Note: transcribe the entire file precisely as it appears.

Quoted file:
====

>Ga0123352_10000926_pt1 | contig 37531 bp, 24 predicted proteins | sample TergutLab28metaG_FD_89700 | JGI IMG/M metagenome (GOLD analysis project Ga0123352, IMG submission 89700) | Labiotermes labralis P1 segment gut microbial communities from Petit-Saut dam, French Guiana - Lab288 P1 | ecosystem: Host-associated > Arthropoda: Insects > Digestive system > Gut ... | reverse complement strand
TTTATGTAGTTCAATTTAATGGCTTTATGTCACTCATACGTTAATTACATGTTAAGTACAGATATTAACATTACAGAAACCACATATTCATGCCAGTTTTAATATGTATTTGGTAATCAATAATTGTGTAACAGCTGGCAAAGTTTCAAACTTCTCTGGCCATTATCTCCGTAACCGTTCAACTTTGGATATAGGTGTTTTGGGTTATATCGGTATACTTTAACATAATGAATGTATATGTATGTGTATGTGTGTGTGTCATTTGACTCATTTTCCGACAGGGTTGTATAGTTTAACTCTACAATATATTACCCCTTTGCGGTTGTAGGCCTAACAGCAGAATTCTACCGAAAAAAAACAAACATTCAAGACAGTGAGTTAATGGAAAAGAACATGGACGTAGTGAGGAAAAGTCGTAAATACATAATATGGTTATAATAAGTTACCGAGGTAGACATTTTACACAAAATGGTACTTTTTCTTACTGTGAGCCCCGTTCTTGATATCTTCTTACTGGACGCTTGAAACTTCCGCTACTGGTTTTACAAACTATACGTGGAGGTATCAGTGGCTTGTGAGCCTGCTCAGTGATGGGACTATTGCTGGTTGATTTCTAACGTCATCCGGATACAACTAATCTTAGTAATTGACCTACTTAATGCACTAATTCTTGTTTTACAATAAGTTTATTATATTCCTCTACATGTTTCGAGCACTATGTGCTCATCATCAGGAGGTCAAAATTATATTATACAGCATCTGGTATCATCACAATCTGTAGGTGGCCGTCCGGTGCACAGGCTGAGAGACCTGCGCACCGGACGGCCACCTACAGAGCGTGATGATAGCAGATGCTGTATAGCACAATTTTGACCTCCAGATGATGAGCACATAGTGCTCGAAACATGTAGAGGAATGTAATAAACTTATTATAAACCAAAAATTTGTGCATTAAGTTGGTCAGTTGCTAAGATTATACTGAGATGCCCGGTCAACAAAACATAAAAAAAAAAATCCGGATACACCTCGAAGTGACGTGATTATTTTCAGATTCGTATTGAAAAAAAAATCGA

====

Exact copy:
>Ga0123352_10000926_pt1 | contig 37531 bp, 24 predicted proteins | sample TergutLab28metaG_FD_89700 | JGI IMG/M metagenome (GOLD analysis project Ga0123352, IMG submission 89700) | Labiotermes labralis P1 segment gut microbial communities from Petit-Saut dam, French Guiana - Lab288 P1 | ecosystem: Host-associated > Arthropoda: Insects > Digestive system > Gut ... | reverse complement strand
TTTATGTAGTTCAATTTAATGGCTTTATGTCACTCATACGTTAATTACATGTTAAGTACAGATATTAACATTACAGAAACCACATATTCATGCCAGTTTTAATATGTATTTGGTAATCAATAATTGTGTAACAGCTGGCAAAGTTTCAAACTTCTCTGGCCATTATCTCCGTAACCGTTCAACTTTGGATATAGGTGTTTTGGGTTATATCGGTATACTTTAACATAATGAATGTATATGTATGTGTATGTGTGTGTGTCATTTGACTCATTTTCCGACAGGGTTGTATAGTTTAACTCTACAATATATTACCCCTTTGCGGTTGTAGGCCTAACAGCAGAATTCTACCGAAAAAAAACAAACATTCAAGACAGTGAGTTAATGGAAAAGAACATGGACGTAGTGAGGAAAAGTCGTAAATACATAATATGGTTATAATAAGTTACCGAGGTAGACATTTTACACAAAATGGTACTTTTTCTTACTGTGAGCCCCGTTCTTGATATCTTCTTACTGGACGCTTGAAACTTCCGCTACTGGTTTTACAAACTATACGTGGAGGTATCAGTGGCTTGTGAGCCTGCTCAGTGATGGGACTATTGCTGGTTGATTTCTAACGTCATCCGGATACAACTAATCTTAGTAATTGACCTACTTAATGCACTAATTCTTGTTTTACAATAAGTTTATTATATTCCTCTACATGTTTCGAGCACTATGTGCTCATCATCAGGAGGTCAAAATTATATTATACAGCATCTGGTATCATCACAATCTGTAGGTGGCCGTCCGGTGCACAGGCTGAGAGACCTGCGCACCGGACGGCCACCTACAGAGCGTGATGATAGCAGATGCTGTATAGCACAATTTTGACCTCCAGATGATGAGCACATAGTGCTCGAAACATGTAGAGGAATGTAATAAACTTATTATAAACCAAAAATTTGTGCATTAAGTTGGTCAGTTGCTAAGATTATACTGAGATGCCCGGTCAACAAAACATAAAAAAAAAAATCCGGATACACCTCGAAGTGACGTGATTATTTTCAGATTCGTATTGAAAAAAAAATCGA